In order to view the Query Results page to find out more about a signature, click on the appropriate link under the Total # column. Every instance of each captured packet is logged here. The most pertinent column is the one labeled "ID," falling under the first heading. The ACID program groups each logged data packet with its own unique identification tag. Click on the ID tag to view the contents in detail.
Figure 10-4 is a graphical representation of a typical packet capture. ACID breaks the data down into four categories: Meta Criteria, IP Criteria, Layer 4 Criteria, and Payload Criteria. The first category displays the most basic information, the signature triggered, and the sensor that logged it. The second grouping shows the source and destination address, along with header length, flags, time to live, checksum data, and other items gathered from the packet header. The third grouping displays Layer 4 data such as protocol type, source and destination port, and the length of the packet captured. Finally, the fourth grouping shows the actual payload in hexadecimal or translated text.
Figure 10-4. The breakdown of a logged packet viewed under ACID
Note that the format in Figure 10-4 resembles typical captured Snort content. If certain packets merit a more detailed query, use the provided links on both top and bottom to proceed to the next captured packet in that categorization.
10.4.1.2 Identifying known attacks
In most cases, it only takes a few hours to gather enough packets to collect a repository of known attacks against your system or network. Depending on the average amount of traffic traveling through the network, you may soon find yourself overwhelmed with alerts. ACID and Snort do a fine job of explaining what they think each attack might be. It never hurts, however, to perform some reconnaissance and examine the packet yourself.
Some of the most common attacks seen on intrusion detection sensors exploit known Windows vulnerabilities—some of which are quite old, yet remain troublesome on many unsecured machines. There are a fair number of new exploits aimed at unpatched Linux machines, along with attacks designed for well known applications such as Oracle.
Figure 10-5 shows the ACID event page after Snort detects a well known attack. This screenshot displays the packet content of a WEB-IIS encoding access attempt. This is a known exploit whose packets are still detected by many intrusion detection systems. Because there are no IIS machines in our network, this attack can usually be ignored.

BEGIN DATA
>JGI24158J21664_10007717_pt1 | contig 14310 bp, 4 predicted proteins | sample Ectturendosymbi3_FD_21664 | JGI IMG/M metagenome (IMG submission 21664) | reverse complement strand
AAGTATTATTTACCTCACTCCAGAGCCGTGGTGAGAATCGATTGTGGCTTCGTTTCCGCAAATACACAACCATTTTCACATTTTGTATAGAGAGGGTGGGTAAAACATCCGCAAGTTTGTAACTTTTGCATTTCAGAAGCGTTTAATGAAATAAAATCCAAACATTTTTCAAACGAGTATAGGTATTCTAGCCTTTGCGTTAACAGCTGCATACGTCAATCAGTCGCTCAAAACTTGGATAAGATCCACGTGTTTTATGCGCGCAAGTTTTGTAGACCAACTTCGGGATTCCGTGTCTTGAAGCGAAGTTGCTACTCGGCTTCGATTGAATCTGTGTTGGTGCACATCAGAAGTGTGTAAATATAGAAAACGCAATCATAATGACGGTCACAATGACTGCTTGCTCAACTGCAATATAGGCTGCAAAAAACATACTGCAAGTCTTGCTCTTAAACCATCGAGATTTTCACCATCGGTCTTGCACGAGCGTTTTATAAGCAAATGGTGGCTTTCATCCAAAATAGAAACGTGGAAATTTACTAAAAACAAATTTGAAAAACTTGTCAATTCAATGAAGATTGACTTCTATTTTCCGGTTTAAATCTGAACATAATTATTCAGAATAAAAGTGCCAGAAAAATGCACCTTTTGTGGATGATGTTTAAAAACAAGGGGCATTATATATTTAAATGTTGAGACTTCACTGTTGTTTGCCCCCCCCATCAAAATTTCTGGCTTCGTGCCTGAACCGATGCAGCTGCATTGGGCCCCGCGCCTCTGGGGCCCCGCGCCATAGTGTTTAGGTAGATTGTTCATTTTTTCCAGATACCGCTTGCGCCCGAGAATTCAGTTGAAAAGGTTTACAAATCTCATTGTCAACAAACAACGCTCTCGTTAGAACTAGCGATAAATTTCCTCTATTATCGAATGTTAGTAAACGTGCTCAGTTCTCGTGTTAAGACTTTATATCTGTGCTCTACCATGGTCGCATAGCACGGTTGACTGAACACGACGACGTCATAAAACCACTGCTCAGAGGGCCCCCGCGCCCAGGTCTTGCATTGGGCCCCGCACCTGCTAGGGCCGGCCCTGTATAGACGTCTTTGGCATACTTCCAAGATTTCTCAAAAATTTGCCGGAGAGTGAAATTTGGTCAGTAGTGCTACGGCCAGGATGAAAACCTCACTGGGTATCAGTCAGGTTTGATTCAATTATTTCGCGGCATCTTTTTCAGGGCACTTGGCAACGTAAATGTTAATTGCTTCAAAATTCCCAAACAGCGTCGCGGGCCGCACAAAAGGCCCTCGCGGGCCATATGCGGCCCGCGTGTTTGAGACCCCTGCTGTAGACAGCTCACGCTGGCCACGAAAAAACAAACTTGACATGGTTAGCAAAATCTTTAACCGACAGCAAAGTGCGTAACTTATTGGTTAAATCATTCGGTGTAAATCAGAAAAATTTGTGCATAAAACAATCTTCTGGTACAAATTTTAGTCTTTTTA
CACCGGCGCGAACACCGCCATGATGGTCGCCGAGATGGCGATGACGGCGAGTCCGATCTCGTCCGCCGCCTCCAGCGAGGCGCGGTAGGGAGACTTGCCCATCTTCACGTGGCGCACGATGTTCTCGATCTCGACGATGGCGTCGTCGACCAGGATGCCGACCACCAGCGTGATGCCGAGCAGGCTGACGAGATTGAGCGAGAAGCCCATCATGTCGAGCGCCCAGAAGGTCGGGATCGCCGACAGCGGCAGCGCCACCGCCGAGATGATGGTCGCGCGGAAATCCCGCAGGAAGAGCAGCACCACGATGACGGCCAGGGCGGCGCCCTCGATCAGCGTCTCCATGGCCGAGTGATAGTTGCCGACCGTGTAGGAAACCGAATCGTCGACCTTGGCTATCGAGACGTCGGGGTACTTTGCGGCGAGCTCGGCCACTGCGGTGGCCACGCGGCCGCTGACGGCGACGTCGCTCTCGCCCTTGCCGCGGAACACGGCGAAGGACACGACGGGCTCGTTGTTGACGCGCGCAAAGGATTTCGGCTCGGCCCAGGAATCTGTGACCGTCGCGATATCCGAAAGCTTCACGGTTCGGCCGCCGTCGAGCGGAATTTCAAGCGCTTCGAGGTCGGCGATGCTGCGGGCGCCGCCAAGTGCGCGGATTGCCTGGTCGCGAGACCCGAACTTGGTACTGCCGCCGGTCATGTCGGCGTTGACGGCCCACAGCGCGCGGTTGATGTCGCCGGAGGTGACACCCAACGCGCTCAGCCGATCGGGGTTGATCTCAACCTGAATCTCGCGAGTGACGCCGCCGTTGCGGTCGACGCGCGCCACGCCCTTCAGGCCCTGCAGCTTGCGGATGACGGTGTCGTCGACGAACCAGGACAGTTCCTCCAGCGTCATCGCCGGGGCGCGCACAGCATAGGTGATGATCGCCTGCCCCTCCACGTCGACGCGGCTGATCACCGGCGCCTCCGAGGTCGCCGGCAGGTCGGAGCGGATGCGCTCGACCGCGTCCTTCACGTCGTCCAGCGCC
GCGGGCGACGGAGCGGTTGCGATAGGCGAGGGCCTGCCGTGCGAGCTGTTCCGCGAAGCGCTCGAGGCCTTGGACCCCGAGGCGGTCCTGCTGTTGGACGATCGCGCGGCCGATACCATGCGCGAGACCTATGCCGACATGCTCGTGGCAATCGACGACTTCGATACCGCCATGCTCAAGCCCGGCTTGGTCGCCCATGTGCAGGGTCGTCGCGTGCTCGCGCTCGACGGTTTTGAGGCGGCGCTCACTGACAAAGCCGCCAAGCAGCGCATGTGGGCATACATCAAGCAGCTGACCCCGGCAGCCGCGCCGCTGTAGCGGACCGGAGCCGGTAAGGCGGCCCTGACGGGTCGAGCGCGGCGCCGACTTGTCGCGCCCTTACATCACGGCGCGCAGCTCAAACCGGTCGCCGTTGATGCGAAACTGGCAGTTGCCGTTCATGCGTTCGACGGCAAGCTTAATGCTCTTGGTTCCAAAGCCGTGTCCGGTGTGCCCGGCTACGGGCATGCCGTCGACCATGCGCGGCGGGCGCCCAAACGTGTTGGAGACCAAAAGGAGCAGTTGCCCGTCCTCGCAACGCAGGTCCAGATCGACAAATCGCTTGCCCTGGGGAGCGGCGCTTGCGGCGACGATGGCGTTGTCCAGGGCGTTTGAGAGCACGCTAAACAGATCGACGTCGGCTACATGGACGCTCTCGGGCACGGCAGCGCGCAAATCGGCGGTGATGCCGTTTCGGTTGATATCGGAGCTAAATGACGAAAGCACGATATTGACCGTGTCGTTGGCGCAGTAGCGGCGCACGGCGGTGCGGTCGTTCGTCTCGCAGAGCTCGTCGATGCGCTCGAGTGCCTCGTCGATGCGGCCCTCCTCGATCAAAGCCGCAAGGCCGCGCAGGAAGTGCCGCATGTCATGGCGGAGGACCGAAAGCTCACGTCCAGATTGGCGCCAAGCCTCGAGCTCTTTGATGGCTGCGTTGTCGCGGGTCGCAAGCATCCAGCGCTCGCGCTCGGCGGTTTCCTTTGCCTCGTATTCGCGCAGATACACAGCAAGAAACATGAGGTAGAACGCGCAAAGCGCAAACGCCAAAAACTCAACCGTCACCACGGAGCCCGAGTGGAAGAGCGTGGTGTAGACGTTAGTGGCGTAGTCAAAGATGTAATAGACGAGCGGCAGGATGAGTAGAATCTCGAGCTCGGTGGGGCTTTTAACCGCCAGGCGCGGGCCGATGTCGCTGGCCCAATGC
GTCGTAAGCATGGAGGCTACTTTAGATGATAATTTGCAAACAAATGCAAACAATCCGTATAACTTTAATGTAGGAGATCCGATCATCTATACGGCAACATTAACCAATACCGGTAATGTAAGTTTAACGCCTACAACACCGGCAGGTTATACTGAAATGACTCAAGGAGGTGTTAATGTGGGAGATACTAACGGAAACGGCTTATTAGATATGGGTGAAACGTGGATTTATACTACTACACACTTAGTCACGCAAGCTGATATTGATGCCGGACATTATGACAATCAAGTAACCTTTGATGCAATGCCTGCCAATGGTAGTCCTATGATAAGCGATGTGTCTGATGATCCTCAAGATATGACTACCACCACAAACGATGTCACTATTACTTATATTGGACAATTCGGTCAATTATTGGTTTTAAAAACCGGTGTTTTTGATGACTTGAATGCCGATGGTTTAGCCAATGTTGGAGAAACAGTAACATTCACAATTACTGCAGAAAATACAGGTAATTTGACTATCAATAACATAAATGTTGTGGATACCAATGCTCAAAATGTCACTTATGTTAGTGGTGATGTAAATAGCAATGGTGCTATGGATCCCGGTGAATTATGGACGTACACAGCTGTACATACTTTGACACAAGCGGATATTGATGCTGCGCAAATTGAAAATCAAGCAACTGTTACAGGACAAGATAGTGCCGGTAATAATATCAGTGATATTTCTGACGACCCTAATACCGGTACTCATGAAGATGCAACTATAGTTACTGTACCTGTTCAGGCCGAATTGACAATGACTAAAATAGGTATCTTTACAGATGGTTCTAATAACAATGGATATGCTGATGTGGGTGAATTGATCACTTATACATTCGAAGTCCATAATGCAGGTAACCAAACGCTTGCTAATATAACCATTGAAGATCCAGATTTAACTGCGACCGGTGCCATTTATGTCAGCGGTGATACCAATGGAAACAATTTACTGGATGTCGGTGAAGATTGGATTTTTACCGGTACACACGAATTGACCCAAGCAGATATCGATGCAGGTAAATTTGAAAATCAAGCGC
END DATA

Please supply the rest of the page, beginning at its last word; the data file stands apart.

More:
Figure 10-5. Examining a typical attack signature
But if you are running applications or services vulnerable to this exploit, the alert is a valid one. Know what systems make up your network and be aware of the exploits designed to attack them. Just because the attack targets another operating system does not mean you should not take additional precautions to shore up your own machines, no matter what platform they are using.
The importance of this alert depends on the location of the sensor relative to your firewall and web server. If the sensor is in your DMZ or in front of your firewall, it may see many harmless attacks. But if it's behind the firewall, you have to ask yourself how an IIS attack made it through the firewall—even if the attack itself is harmless (because you aren't using IIS). Such an attack should never be seen in the internal network and may mean someone (or something) has gotten in.
Packets with nonidentifiable yet suspicious content should be looked at closely. Sometimes Snort misidentifies new or recent attacks because the packet shares common elements with previous attack patterns. The result may be confusing, but is still a warneing—and possibly your only warning—that something is amiss.
10.4.1.3 Notifying the offender
There is much information to be gleaned from the links on the Query Results page. The columns labeled Source Address and Dest. Address show not only the ports from which attacks originate and those ports to which they are destined, but provide links to related IP addresses within the ACID database. Here you can find out more about the originating IP address. The hypertext link points to a page displaying the number of times that a specific IP address appeared as either the source or destination, along with a timestamp of its first and last occurrence.